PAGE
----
Brief Article Open Access
Copyright ©2013 Baishideng Publishing Group Co., Limited. All rights reserved.
World J Hepatol. Oct 27, 2013; 5(10): 584-588
Published online Oct 27, 2013. doi: 10.4254/wjh.v5.i10.584
Risk factors for liver fibrosis among human immunodeficiency virus monoinfected patients using the FIB4 index in Morocco
Mohamed Tahiri, Fatima Ez Zahra Lahdami, Wafaa Hliwa, Wafaa Badre, Fouad Haddad, Ahmed Bellabah, Rhimou Alaoui, Department of Hepato-Gastro-Enterology, Ibn Rochd Hospital University Center, Casablanca 20270, Morocco
Mustapha Sodqi, Latifa Marih, Hassan Lamdini, Ahd Oulad Lahcen, Abdelfetah Chakib, Kamal Marhoum El Filali, Department of Infectious Diseases, Ibn Rochd Hospital University Center, Casablanca 20270, Morocco
Author contributions: Tahiri M and Sodqi M contributed equally to this paper, with significant contributions from Lahdami FEZ, Marih L, Lamdini H, Hliwa W, Lahcen AO, Badre W, Haddad F, Chakib A, Bellabah A, Alaoui R and El Filali KM.
Correspondence to: Mohamed Tahiri, PhD, Department of Hepato-Gastro-Enterology, Ibn Rochd Hospital University Center, 187 Lotissement Mandarona Sidi Maarouf, Casablanca 20270, Morocco. docteurtahirimohamed@yahoo.fr
Telephone: +212-67-7561214 Fax: +212-67-65437686
Received: April 13, 2013
Revised: August 31, 2013
Accepted: September 18, 2013
Published online: October 27, 2013

Abstract

AIM: To study the prevalence and risk factors of significant hepatic fibrosis in Moroccan human immunodeficiency virus (HIV) monoinfected patients.

METHODS: We conducted a cross-sectional study among HIV monoinfected patients (negative for hepatitis B surface antigen and hepatitis C antibody). Clinical and laboratory data were collected from the data base of the Infectious Diseases Unit in Ibn Rochd Hospital Center [age, gender, duration of HIV infection, CD4 T lymphocyte count, HIV viral load, glycemia and current or prior use of antiretroviral and antiretroviral therapy (ART) duration]. The primary outcome was a FIB4 score > 1.45. Multivariable logistic regression identified independent risk factors for FIB4 > 1.45.

RESULTS: A FIB4 score > 1.45 was identified in 96 among 619 (15.5%). HIV monoinfected patients followed up between September 1990 and September 2012. Multivariate analysis showed that only a viral load > 75 (OR = 2.23, 95%CI: 1.36-3.67), CD4 > 200 cells/mm3 (OR = 0.39, 95%CI: 0.21-0.72) and age at FIB4 index calculation (OR = 1.10, 95%CI: 1.07-1.13) were independently associated with the occurrence of FIB4 index (> 1.45). Gender, duration of HIV infection, glycemia, use of antiretroviral therapy and ART duration were not associated with significant fibrosis by FIB4.

CONCLUSION: FIB4 score > 1.45 was found in 15.5% of Moroccan HIV monoinfected patients. Age, HIV viremia > 75 copies/mL and CD4 count > 200 cells/mm3 are associated with liver fibrosis. Further studies are needed to explore mechanisms for fibrosis in HIV monoinfected patients.

Key Words: Human immunodeficiency virus, FIB4, Liver, Monoinfected, Risk factors

Core tip: We evaluated, for the first time in Morocco, the prevalence and risk factors of significant hepatic fibrosis in Moroccan human immunodeficiency virus (HIV) monoinfected patients using the FIB4 score which represents a noninvasive, composite index that is a validated measure of hepatic fibrosis. FIB4 score > 1.45 was found in 15.5% of Moroccan HIV monoinfected patients. Age, HIV viremia > 75 copies/mL and CD4 count < 200 cells/mm3 are associated with liver fibrosis. Gender, duration of HIV infection, glycemia, use of antiretroviral therapy and antiretroviral therapy duration were not associated with significant fibrosis.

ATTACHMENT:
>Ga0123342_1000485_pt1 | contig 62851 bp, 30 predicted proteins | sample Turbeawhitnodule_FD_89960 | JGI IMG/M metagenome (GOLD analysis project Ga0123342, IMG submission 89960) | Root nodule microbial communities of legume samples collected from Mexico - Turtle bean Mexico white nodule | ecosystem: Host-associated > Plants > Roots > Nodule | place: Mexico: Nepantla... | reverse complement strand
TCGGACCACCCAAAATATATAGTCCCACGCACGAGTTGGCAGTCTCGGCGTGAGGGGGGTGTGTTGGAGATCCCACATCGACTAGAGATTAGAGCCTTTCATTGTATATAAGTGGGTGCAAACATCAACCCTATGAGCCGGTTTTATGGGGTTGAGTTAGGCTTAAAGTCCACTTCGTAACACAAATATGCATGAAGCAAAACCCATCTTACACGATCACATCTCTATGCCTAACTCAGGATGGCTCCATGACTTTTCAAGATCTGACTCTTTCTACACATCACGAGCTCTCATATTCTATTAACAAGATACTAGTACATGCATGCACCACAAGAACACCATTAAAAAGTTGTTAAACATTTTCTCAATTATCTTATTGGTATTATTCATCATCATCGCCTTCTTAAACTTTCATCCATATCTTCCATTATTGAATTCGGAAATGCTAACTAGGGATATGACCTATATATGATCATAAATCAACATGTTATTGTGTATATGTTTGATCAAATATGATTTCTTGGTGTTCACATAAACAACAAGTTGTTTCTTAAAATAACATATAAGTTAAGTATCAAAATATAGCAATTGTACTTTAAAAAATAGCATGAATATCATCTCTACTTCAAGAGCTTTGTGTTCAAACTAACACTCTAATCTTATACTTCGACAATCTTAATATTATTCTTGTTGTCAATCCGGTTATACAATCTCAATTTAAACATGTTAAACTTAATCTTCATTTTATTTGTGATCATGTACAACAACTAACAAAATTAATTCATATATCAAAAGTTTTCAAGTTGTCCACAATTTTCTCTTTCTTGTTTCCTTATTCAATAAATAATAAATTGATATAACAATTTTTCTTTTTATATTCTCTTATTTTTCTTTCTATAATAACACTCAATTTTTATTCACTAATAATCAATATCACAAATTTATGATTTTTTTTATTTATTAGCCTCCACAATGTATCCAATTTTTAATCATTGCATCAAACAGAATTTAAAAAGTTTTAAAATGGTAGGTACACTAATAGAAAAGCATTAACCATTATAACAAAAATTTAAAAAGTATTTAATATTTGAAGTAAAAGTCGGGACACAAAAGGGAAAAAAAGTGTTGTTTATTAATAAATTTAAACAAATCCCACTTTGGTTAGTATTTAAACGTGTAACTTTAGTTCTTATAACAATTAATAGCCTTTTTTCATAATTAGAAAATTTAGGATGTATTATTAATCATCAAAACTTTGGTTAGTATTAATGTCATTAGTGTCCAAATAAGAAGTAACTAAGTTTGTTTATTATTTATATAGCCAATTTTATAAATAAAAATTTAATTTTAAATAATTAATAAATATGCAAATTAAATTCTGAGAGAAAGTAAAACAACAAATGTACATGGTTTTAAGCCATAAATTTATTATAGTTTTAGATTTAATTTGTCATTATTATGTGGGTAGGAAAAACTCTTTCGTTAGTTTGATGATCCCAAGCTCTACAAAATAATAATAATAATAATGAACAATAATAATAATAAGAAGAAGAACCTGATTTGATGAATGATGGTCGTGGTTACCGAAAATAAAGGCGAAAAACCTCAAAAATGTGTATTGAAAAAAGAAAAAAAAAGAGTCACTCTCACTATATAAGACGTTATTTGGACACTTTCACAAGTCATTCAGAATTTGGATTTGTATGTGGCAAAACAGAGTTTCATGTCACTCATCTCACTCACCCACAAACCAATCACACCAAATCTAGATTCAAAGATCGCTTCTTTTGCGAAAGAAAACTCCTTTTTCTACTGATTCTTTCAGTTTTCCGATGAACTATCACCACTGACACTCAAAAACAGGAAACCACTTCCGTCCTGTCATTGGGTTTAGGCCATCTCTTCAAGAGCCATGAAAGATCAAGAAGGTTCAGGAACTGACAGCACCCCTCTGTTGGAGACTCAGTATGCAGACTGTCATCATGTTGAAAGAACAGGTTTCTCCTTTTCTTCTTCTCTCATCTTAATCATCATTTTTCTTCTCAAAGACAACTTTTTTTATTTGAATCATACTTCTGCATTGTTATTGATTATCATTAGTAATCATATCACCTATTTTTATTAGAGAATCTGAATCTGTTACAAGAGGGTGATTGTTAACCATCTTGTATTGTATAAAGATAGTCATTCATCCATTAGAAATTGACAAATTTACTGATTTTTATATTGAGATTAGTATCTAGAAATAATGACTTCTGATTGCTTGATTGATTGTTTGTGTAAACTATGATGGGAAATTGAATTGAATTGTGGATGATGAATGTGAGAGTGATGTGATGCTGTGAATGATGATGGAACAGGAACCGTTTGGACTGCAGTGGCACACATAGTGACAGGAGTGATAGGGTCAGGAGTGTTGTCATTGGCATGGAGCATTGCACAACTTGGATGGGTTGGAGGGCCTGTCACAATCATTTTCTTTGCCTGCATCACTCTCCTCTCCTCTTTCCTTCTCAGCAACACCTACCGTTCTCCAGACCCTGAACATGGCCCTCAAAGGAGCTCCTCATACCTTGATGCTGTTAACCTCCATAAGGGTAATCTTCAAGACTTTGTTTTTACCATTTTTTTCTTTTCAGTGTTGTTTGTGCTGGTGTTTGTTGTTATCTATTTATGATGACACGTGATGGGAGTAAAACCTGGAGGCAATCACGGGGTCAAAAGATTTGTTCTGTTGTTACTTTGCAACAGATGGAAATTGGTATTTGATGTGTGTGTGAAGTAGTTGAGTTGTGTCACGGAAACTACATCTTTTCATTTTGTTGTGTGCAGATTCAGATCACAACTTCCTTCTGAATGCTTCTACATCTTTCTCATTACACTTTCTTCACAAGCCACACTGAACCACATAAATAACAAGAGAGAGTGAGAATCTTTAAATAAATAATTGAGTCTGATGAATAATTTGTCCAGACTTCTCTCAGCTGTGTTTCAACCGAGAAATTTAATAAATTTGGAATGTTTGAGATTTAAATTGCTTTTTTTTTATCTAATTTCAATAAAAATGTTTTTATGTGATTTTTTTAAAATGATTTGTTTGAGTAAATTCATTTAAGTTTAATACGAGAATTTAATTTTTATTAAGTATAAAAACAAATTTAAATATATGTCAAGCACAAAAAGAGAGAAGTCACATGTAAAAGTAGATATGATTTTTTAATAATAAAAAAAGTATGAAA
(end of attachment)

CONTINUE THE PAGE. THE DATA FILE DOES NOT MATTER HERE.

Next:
INTRODUCTION

About 33 million people are infected with human immunodeficiency virus (HIV). Most of them live in low and middle income countries[1]. The liver is a major target of HIV infection and a wide spectrum of liver disease can be seen in patients with HIV infection, ranging from steatosis, steato-hepatitis, non cirrhotic portal hypertension and hepatocellular carcinoma[2]. Recent data shows that HIV per se (without viral hepatitis infection) can induce liver fibrosis but few studies[3-5] have identified risk factors involved in liver fibrosis among HIV monoinfected patients.

Liver biopsy is the gold standard technique for diagnosis of liver fibrosis but it is an invasive procedure that can induce non-negligible morbidity and mortality. Thus, liver biopsy is not an acceptable technique for monitoring progression liver fibrosis and for pursuing appropriate epidemiological analysis. Many alternative biochemical markers have been introduced to avoid liver biopsy [fibrotest, actitest, aspartate aminotransferase (AST) to platelet ratio index (APRI) and FIB4]. FIB4 was previously validated as a fibrosis marker in HIV/HVC co-infection[6] and has recently been used to determine advanced fibrosis in HIV monoinfected patients[7].

To date, there is no data in Morocco regarding liver fibrosis in HIV monoinfected patients. To identify risk factors for liver fibrosis in Moroccan HIV monoinfected patients, we examined hypothesized risk factors: CD4 counts[7], hypoglycemia[8,9], antiretroviral therapy (ART) use and HIV viremia[7,10].

MATERIALS AND METHODS
Study design and patients

We conducted a cross sectional study of patients followed in IBN ROCHD University Hospital center. We used the database “NADIS” that was launched in 2005 to describe the demographic, clinical and laboratory characteristics of Moroccan HIV infected patients. All laboratory confirmed HIV patients and Hepatitis B virus surface antigen (HBsAg) negative/anti HVC negative were enrolled in the study.